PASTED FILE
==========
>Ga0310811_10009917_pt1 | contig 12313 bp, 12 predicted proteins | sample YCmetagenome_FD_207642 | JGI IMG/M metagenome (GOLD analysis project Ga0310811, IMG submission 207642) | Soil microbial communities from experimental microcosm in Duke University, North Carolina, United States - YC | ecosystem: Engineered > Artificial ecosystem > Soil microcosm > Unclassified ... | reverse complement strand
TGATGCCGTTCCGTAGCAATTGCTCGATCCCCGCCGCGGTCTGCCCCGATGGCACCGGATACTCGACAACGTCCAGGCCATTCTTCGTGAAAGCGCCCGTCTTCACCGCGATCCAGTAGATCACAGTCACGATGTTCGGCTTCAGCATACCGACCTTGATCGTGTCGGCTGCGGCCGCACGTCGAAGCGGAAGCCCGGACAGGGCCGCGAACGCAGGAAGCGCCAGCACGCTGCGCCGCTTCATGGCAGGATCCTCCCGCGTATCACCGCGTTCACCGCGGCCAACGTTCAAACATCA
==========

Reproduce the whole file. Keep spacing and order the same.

>Ga0310811_10009917_pt1 | contig 12313 bp, 12 predicted proteins | sample YCmetagenome_FD_207642 | JGI IMG/M metagenome (GOLD analysis project Ga0310811, IMG submission 207642) | Soil microbial communities from experimental microcosm in Duke University, North Carolina, United States - YC | ecosystem: Engineered > Artificial ecosystem > Soil microcosm > Unclassified ... | reverse complement strand
TGATGCCGTTCCGTAGCAATTGCTCGATCCCCGCCGCGGTCTGCCCCGATGGCACCGGATACTCGACAACGTCCAGGCCATTCTTCGTGAAAGCGCCCGTCTTCACCGCGATCCAGTAGATCACAGTCACGATGTTCGGCTTCAGCATACCGACCTTGATCGTGTCGGCTGCGGCCGCACGTCGAAGCGGAAGCCCGGACAGGGCCGCGAACGCAGGAAGCGCCAGCACGCTGCGCCGCTTCATGGCAGGATCCTCCCGCGTATCACCGCGTTCACCGCGGCCAACGTTCAAACATCA